These days clean water from the tap is often a privilege that is taken for granted. We’re accustomed to running to the sink whenever we’re thirsty. But as the brown tap water in Flint and Crystal City show, we cannot always trust that clean water will be available.

But water contamination isn’t always something that is easy to sniff out because of its color or smell. For some, especially those living in rural agricultural areas, water may have substances that put pregnant women in danger without their knowledge.

Jean Brender, professor emeritus of public health at Texas A&M University, has been studying the effects of drinking contaminated water for more than two decades. She and her colleagues recently took a look at 14 studies completed since 2000 to see whether drinking water with common agricultural chemicals put pregnant women and their babies at risk.

The team was asked by the journal Current Environmental Health Reports to write a review of agricultural chemicals, water and birth defects. They found that nitrates, atrazine and arsenic have been linked to birth defects.

The study focused on rural, agricultural areas for nitrazine and actrazine, fertilizers and herbicides that are often used in farming. These chemicals can often get into the water supply, and if elevated levels are found in the water, they can be dangerous.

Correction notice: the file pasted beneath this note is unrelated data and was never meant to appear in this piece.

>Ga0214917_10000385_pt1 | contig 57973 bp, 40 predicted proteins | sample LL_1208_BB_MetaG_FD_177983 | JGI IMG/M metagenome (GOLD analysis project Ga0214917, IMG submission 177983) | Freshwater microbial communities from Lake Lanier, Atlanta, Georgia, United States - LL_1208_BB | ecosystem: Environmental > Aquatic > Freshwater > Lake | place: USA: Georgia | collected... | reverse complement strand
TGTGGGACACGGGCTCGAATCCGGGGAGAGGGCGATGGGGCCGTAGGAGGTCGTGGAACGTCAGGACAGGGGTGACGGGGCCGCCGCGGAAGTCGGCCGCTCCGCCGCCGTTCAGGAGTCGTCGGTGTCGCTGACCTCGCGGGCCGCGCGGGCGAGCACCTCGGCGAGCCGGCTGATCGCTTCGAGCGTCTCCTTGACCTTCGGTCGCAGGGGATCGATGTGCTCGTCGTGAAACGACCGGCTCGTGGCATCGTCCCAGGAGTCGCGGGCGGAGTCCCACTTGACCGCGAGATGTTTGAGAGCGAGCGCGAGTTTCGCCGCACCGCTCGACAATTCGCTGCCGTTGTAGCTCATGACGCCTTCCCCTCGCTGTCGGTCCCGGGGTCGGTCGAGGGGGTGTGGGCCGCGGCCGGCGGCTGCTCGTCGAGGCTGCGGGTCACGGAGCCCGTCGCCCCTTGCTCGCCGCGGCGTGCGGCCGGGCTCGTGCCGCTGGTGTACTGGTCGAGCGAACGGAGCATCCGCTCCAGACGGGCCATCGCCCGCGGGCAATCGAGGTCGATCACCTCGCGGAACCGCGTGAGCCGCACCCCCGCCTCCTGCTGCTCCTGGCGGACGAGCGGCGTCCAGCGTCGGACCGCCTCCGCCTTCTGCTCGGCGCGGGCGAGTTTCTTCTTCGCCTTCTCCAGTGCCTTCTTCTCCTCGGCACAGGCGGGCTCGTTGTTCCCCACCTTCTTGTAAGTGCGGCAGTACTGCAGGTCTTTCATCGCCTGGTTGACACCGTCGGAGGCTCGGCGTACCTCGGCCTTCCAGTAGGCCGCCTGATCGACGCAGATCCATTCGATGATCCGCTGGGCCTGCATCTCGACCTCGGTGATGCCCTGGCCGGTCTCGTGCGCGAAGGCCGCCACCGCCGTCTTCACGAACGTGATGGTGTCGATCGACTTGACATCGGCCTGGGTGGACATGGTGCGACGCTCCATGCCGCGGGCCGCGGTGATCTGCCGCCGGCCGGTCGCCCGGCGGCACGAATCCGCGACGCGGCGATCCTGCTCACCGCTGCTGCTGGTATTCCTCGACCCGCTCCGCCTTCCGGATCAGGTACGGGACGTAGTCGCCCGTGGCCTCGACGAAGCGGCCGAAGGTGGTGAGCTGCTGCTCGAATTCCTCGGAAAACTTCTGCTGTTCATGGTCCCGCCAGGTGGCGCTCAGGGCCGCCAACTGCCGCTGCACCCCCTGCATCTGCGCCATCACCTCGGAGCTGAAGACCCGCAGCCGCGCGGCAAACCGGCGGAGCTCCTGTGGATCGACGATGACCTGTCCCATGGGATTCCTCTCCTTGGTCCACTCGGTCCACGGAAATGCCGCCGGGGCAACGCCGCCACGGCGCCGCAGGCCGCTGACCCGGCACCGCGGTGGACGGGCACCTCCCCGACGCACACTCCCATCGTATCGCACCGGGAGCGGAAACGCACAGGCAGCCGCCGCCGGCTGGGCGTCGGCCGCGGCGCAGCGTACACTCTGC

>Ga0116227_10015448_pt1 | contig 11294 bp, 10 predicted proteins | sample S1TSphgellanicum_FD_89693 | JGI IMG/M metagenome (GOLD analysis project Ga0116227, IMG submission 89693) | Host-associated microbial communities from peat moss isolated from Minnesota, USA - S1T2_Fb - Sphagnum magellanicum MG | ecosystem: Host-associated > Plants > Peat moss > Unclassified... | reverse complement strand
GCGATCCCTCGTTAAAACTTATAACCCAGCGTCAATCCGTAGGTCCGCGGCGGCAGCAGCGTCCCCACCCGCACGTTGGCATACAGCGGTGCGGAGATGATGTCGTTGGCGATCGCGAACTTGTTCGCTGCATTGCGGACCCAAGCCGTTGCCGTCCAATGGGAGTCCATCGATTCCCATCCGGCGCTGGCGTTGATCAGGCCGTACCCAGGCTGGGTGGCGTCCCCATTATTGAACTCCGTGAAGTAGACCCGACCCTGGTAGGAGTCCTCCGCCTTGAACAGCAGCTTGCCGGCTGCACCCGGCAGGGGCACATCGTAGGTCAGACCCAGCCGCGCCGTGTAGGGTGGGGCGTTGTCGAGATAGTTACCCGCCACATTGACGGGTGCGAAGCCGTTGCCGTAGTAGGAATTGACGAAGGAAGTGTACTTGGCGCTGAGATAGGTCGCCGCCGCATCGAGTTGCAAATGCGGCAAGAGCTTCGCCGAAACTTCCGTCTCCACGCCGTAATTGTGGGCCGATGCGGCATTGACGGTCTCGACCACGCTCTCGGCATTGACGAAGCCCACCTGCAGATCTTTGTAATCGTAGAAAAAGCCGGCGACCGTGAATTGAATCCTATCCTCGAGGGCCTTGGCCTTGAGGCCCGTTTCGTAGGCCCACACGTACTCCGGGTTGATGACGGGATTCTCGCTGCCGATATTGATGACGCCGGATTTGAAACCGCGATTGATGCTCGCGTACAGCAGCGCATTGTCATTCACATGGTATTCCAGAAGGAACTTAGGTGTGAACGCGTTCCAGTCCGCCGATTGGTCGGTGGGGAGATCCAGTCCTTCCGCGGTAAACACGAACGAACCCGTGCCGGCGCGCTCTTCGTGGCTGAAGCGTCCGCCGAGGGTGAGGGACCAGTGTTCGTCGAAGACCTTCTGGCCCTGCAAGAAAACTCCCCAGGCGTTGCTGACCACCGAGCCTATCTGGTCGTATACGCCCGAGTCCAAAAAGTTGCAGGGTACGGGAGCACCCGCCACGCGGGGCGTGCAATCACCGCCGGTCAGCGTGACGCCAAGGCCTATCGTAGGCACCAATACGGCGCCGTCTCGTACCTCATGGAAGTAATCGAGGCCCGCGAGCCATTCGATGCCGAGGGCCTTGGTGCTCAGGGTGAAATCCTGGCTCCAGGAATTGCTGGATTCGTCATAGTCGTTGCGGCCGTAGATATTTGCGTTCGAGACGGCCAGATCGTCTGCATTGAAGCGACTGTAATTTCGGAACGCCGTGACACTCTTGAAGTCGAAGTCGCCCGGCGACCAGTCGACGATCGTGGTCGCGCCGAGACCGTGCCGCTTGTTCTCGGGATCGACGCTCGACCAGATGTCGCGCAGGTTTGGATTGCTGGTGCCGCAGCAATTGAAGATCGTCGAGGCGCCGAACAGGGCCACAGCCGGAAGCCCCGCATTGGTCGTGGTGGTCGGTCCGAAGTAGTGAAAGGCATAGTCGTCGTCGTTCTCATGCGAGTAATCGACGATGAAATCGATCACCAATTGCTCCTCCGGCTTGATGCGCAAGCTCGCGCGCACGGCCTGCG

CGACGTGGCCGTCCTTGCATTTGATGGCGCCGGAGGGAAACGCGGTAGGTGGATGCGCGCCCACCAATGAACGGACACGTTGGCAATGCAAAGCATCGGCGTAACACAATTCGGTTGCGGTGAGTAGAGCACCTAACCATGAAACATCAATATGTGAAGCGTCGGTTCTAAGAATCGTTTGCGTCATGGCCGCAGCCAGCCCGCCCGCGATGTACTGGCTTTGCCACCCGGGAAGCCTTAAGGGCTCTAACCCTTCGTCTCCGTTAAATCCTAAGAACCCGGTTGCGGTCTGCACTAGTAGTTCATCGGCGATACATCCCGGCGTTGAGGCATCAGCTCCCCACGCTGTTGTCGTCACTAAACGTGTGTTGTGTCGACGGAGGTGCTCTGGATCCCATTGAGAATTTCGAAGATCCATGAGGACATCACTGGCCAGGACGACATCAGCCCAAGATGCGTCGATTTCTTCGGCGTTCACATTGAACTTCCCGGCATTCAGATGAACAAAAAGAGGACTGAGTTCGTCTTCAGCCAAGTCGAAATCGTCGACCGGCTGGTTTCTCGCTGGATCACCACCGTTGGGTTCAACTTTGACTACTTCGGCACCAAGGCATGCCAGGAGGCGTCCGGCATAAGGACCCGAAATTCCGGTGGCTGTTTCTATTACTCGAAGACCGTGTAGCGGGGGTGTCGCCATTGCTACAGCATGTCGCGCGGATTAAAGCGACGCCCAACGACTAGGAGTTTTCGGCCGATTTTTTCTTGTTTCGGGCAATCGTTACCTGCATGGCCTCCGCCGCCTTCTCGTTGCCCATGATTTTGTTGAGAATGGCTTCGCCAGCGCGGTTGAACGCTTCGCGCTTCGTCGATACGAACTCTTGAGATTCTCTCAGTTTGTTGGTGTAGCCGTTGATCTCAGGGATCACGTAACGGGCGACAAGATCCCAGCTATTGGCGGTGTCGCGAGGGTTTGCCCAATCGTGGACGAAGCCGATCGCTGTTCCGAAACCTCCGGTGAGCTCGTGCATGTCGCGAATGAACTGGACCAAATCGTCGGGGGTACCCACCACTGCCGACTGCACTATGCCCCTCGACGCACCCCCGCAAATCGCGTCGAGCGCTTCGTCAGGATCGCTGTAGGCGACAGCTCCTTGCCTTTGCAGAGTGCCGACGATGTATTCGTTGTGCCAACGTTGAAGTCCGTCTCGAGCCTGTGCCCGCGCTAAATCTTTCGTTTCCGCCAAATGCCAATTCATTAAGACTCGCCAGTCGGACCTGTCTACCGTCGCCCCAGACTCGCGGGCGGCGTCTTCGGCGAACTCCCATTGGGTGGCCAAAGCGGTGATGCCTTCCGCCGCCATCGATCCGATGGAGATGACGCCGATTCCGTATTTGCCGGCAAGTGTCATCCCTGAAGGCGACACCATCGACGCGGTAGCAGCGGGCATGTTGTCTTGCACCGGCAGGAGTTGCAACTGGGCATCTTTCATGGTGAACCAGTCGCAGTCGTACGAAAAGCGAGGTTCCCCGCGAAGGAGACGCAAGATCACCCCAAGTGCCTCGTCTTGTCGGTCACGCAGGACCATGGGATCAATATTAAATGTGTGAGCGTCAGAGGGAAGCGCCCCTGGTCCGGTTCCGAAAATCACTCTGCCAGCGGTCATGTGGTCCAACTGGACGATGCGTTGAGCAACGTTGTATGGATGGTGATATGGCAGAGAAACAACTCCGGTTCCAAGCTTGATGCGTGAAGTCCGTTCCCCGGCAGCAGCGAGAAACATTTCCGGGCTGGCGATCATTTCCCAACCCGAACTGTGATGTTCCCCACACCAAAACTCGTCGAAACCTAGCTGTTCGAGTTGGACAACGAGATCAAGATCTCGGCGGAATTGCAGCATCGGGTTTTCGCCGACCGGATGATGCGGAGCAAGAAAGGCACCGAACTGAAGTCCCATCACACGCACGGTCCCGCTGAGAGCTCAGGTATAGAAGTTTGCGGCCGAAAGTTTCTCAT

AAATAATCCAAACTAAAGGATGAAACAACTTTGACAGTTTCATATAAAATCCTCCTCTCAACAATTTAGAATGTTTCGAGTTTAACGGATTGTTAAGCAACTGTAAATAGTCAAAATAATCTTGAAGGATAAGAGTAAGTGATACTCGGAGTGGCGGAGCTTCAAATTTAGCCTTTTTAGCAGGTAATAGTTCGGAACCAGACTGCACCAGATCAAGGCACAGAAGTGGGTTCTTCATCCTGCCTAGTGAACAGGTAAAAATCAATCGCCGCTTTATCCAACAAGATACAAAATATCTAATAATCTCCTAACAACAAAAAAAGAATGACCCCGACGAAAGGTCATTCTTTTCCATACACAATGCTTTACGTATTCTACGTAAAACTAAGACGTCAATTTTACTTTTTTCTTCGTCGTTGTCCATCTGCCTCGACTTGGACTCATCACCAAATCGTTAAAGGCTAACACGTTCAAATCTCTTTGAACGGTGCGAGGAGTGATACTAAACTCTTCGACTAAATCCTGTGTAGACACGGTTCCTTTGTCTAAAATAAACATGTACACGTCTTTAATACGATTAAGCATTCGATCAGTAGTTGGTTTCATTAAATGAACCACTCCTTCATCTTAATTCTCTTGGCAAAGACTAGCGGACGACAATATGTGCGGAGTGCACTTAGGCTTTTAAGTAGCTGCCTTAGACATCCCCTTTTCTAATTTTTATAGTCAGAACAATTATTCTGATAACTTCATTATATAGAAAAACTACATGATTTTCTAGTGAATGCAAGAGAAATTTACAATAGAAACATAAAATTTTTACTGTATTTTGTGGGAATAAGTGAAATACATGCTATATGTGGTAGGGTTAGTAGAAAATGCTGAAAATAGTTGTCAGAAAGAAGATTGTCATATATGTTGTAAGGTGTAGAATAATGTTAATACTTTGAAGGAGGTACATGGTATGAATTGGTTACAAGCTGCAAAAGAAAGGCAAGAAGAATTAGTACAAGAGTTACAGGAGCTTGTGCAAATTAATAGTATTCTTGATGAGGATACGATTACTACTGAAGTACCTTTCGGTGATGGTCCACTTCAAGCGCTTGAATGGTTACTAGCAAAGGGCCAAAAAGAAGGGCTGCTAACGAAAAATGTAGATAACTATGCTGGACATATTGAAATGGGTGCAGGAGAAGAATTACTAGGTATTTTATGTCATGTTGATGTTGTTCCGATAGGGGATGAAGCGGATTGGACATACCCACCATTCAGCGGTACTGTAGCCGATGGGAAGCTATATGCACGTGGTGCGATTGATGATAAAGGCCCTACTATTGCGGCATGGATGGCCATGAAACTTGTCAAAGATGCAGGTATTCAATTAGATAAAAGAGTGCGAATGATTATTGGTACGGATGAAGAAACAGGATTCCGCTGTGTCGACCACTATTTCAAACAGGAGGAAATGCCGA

Women who had babies with birth defects – part of their brain missing, a protruding spinal cord, cleft palates, abdominal wall defects and limb reduction defects – were more likely to have a higher nitrate intake from drinking water than babies without major birth defects, Brender says.

“If a woman is on a public water supply – and they’ll know that because they’ll get a water bill every month – they should check with their water supplier regarding what levels of nitrate and actrazine have most recently been found in their water,” Brender says. “Here’s the problem – drinking water from private wells is not regulated by the EPA or the state of Texas so it would be a good idea for people on private wells to get their water tested.”

Prepared for web by Beth Cortez-Neavel.

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